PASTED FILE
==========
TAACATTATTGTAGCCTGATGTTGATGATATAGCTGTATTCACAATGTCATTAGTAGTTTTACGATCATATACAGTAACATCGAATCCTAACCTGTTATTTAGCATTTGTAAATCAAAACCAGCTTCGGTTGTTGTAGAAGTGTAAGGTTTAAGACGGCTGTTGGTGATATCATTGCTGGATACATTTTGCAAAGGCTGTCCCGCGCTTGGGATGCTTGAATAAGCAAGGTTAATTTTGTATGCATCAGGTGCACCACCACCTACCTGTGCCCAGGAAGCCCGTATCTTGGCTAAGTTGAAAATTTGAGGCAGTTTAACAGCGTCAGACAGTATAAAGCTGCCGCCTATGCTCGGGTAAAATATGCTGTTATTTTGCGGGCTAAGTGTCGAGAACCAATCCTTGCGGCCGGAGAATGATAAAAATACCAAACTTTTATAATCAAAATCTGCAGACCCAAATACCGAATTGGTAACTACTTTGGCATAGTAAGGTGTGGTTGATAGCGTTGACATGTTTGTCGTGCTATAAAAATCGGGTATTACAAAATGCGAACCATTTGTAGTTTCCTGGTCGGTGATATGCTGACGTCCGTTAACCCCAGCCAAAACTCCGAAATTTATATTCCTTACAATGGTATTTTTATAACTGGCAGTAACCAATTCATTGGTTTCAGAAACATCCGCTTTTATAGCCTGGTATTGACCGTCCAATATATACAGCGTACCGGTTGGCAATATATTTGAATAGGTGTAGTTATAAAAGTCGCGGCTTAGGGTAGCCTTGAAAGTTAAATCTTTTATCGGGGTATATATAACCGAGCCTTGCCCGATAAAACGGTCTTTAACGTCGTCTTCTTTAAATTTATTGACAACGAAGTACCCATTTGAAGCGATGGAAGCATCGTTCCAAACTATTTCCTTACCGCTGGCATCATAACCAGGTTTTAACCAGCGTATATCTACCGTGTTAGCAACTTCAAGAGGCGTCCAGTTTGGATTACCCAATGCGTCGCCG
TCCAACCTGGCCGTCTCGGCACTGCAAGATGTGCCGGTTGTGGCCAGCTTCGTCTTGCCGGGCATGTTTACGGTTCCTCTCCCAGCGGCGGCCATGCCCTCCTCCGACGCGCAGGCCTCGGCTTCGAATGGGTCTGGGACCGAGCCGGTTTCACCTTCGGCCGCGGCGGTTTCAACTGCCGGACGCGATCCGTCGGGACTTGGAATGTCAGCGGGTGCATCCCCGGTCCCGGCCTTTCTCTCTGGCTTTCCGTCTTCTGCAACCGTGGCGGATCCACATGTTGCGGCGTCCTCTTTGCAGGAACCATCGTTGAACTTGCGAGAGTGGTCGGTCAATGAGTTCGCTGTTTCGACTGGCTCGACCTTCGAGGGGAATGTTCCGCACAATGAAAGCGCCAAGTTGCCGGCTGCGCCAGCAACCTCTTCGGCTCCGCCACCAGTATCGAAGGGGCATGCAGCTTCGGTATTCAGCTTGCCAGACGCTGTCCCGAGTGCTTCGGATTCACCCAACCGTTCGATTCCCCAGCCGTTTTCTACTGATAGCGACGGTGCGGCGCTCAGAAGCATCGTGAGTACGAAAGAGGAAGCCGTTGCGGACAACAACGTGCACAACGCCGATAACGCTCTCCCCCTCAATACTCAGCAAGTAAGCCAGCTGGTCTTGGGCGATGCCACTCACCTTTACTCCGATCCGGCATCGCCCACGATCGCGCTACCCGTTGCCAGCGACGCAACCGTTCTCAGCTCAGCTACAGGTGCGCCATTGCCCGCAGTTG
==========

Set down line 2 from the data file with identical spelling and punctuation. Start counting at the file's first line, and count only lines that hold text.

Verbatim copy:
TCCAACCTGGCCGTCTCGGCACTGCAAGATGTGCCGGTTGTGGCCAGCTTCGTCTTGCCGGGCATGTTTACGGTTCCTCTCCCAGCGGCGGCCATGCCCTCCTCCGACGCGCAGGCCTCGGCTTCGAATGGGTCTGGGACCGAGCCGGTTTCACCTTCGGCCGCGGCGGTTTCAACTGCCGGACGCGATCCGTCGGGACTTGGAATGTCAGCGGGTGCATCCCCGGTCCCGGCCTTTCTCTCTGGCTTTCCGTCTTCTGCAACCGTGGCGGATCCACATGTTGCGGCGTCCTCTTTGCAGGAACCATCGTTGAACTTGCGAGAGTGGTCGGTCAATGAGTTCGCTGTTTCGACTGGCTCGACCTTCGAGGGGAATGTTCCGCACAATGAAAGCGCCAAGTTGCCGGCTGCGCCAGCAACCTCTTCGGCTCCGCCACCAGTATCGAAGGGGCATGCAGCTTCGGTATTCAGCTTGCCAGACGCTGTCCCGAGTGCTTCGGATTCACCCAACCGTTCGATTCCCCAGCCGTTTTCTACTGATAGCGACGGTGCGGCGCTCAGAAGCATCGTGAGTACGAAAGAGGAAGCCGTTGCGGACAACAACGTGCACAACGCCGATAACGCTCTCCCCCTCAATACTCAGCAAGTAAGCCAGCTGGTCTTGGGCGATGCCACTCACCTTTACTCCGATCCGGCATCGCCCACGATCGCGCTACCCGTTGCCAGCGACGCAACCGTTCTCAGCTCAGCTACAGGTGCGCCATTGCCCGCAGTTG